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Essays on financialisation, income distribution, and the business cycle

Student thesis: Doctoral ThesisDoctor of Philosophy

The aim of this doctoral research project is to examine the impact of financialisation on income inequality and on business cycles. More precisely, the present study seeks to answer three core research questions: (i) Were the business cycles of the USA and the UK driven endogenously by the private debt aggregates since the late 19th century as suggested by Hyman Minsky’s behavioural theory of economic fluctuations? (ii) Did the private debt aggregates and real share prices contribute to declines in labour share growth in France, Sweden, and the USA since the late 19th century? (iii) Which financial variables are linked to the rise of the top one per cent income share in the neoliberal era in the USA, Germany, and Sweden?

Chapter 1 provides strong econometric evidence for corporate debt-driven cycles a la Minsky in the US economy since it is found that the corporate debt ratio has been procyclical, and GDP and investment growth have been corporate debt-burdened in the full sample period. There is also weak evidence for Minskyan mortgage debt-driven cycles in the USA. Regarding the UK, there is evidence that its corporate leverage ratio has been procyclical. Chapter 2 shows that there is robust evidence that the mortgage debt accumulation has led to decreases in the labour shares of France, Sweden, and the USA since the late 19th century. For Sweden, real share prices and stock market capitalisation also exhibit negative effects on its labour share in historical context. However, the econometric findings suggest that the effects of power resources variables like union density and government spending are stronger than those of the financial variables. Chapter 3 estimates econometrically the determinants of the top one per cent income share in the neoliberal era. The results of the estimations suggest that real share prices increase the top percentiles of the USA and Sweden, dominating the other explanatory variables in terms of magnitude. In the neo-mercantilist, export-oriented economy of Germany it is the positive effect of trade globalisation that prevails over the rest explanatory variables, with finance playing a limited role. Unlike functional income inequality, the effects of financial variables prevail over those of power resources variables on the top one per cent.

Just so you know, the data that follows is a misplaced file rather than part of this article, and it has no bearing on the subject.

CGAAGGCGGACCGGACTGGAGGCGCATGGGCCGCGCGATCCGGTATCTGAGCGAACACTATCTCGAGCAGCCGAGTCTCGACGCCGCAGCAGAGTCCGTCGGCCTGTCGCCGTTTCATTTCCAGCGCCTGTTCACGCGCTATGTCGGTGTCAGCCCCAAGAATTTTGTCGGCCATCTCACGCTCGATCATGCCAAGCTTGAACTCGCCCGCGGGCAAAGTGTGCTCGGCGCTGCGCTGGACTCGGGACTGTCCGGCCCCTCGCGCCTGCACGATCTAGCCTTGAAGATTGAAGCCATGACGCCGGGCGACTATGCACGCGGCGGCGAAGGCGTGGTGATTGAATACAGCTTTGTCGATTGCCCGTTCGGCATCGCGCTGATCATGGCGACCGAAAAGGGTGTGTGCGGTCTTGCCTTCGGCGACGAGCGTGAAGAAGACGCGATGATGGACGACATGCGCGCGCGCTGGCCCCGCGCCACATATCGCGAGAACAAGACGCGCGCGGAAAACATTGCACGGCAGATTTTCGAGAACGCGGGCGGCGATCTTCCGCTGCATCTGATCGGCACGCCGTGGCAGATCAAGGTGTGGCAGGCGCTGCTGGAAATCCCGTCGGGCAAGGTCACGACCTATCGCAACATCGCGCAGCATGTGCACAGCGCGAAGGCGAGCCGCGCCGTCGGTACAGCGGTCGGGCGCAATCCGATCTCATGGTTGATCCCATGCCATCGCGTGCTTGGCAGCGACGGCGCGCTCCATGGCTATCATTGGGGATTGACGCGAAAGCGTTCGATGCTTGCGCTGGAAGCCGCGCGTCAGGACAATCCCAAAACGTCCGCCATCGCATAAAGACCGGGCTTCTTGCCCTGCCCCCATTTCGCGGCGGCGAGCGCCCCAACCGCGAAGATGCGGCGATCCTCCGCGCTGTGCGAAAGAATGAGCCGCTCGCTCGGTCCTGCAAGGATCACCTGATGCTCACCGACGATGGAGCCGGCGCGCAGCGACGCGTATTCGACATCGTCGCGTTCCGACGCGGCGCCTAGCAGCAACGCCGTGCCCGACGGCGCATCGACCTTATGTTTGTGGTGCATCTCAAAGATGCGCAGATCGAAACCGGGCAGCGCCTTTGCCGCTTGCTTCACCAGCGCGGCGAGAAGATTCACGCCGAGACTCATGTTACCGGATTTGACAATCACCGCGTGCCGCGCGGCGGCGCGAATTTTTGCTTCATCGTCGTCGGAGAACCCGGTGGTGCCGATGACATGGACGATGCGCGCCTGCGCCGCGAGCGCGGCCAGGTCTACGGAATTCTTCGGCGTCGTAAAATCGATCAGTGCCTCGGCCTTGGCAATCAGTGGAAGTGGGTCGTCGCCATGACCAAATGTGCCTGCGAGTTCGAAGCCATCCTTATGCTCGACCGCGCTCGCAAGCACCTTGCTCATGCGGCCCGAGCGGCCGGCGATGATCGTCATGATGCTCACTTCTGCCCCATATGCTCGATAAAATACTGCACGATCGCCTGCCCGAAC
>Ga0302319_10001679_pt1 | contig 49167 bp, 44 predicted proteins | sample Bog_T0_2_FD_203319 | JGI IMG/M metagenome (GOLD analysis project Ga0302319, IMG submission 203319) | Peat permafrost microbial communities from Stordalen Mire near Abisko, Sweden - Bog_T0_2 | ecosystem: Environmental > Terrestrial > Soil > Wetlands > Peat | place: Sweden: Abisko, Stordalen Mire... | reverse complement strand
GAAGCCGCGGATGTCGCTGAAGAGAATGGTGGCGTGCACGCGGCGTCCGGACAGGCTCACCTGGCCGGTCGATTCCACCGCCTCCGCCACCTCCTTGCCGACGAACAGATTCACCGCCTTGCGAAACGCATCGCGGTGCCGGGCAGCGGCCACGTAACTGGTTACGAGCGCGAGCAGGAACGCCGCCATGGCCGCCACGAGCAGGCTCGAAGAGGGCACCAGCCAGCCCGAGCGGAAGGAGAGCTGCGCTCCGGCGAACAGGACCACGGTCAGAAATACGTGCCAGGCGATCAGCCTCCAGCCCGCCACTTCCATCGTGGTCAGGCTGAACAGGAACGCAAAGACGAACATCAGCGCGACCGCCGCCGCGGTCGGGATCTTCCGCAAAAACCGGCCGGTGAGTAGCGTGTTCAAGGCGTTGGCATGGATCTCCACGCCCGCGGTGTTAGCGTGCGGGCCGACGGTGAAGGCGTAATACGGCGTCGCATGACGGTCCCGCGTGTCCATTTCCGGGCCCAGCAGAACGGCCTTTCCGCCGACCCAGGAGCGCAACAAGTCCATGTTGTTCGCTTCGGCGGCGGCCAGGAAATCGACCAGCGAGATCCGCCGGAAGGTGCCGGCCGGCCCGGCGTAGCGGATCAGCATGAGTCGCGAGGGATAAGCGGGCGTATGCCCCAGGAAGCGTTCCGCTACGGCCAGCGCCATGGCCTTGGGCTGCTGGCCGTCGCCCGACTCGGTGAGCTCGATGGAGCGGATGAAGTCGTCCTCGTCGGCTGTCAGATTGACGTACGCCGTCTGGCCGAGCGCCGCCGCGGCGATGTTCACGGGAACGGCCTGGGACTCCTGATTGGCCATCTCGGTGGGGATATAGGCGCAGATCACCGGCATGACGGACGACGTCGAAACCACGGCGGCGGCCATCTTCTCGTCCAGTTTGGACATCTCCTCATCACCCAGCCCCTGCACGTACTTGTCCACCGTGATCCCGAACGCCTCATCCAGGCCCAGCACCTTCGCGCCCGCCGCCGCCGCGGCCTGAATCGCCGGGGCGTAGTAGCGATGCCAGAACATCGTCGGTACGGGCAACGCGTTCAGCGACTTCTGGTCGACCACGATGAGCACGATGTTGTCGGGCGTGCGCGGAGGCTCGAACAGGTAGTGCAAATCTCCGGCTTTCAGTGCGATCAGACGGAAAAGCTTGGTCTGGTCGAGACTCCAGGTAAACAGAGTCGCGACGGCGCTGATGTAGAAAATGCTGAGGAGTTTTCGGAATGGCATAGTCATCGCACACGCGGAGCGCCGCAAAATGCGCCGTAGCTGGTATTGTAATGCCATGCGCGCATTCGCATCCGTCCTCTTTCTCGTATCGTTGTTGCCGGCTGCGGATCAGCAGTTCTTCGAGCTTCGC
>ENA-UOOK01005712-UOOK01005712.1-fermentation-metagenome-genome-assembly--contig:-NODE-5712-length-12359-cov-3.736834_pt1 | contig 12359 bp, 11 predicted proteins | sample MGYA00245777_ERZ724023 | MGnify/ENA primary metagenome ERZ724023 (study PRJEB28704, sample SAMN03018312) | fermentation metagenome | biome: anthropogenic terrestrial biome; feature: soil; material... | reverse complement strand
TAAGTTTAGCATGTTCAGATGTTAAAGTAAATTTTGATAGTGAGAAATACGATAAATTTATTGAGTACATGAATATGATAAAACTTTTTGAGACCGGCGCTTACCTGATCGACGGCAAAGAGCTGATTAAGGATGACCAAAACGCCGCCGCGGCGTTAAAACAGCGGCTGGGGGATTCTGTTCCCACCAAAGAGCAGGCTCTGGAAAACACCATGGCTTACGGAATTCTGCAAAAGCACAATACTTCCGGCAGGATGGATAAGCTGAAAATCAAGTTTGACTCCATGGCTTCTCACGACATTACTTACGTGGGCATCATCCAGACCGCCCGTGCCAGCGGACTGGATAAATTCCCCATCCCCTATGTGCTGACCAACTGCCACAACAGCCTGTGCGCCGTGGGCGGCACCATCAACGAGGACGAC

The findings of this research project show that the financialisation of different sectors of the economy have different effects on the macroeconomy. Therefore, the concept of financialisation should be perceived as a dynamic, transforming process which has been historically integral to capitalism and should be studied in a comparative perspective by considering cross-country and cross-period discrepancies.
Original languageEnglish
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Award date1 Jun 2019

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